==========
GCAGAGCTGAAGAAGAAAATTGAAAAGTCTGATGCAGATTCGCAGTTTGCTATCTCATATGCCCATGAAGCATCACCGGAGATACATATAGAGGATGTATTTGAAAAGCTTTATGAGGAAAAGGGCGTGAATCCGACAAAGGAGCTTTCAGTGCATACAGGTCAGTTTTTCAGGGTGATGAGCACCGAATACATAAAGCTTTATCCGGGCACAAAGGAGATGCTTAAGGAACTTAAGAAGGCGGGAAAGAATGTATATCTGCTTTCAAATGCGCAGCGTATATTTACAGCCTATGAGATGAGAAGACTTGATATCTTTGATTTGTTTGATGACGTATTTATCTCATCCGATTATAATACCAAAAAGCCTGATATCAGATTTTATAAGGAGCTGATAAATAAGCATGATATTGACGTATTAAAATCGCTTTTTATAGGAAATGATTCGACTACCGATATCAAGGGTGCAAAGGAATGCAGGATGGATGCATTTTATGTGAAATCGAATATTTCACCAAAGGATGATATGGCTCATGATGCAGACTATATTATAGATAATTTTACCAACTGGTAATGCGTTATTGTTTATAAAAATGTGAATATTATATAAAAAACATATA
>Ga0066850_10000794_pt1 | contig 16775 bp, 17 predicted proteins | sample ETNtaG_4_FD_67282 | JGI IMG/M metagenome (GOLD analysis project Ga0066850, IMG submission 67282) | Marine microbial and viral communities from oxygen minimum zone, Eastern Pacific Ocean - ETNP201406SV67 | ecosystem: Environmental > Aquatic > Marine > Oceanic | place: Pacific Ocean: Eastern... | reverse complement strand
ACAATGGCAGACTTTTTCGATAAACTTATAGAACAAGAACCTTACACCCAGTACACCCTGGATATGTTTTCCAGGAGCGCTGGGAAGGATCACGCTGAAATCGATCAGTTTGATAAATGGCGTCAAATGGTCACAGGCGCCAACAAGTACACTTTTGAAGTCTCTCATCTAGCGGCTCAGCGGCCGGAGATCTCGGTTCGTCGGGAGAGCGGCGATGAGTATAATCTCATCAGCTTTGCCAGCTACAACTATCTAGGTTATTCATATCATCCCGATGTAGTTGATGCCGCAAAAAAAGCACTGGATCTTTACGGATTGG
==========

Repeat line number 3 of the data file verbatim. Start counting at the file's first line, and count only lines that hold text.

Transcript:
ACAATGGCAGACTTTTTCGATAAACTTATAGAACAAGAACCTTACACCCAGTACACCCTGGATATGTTTTCCAGGAGCGCTGGGAAGGATCACGCTGAAATCGATCAGTTTGATAAATGGCGTCAAATGGTCACAGGCGCCAACAAGTACACTTTTGAAGTCTCTCATCTAGCGGCTCAGCGGCCGGAGATCTCGGTTCGTCGGGAGAGCGGCGATGAGTATAATCTCATCAGCTTTGCCAGCTACAACTATCTAGGTTATTCATATCATCCCGATGTAGTTGATGCCGCAAAAAAAGCACTGGATCTTTACGGATTGG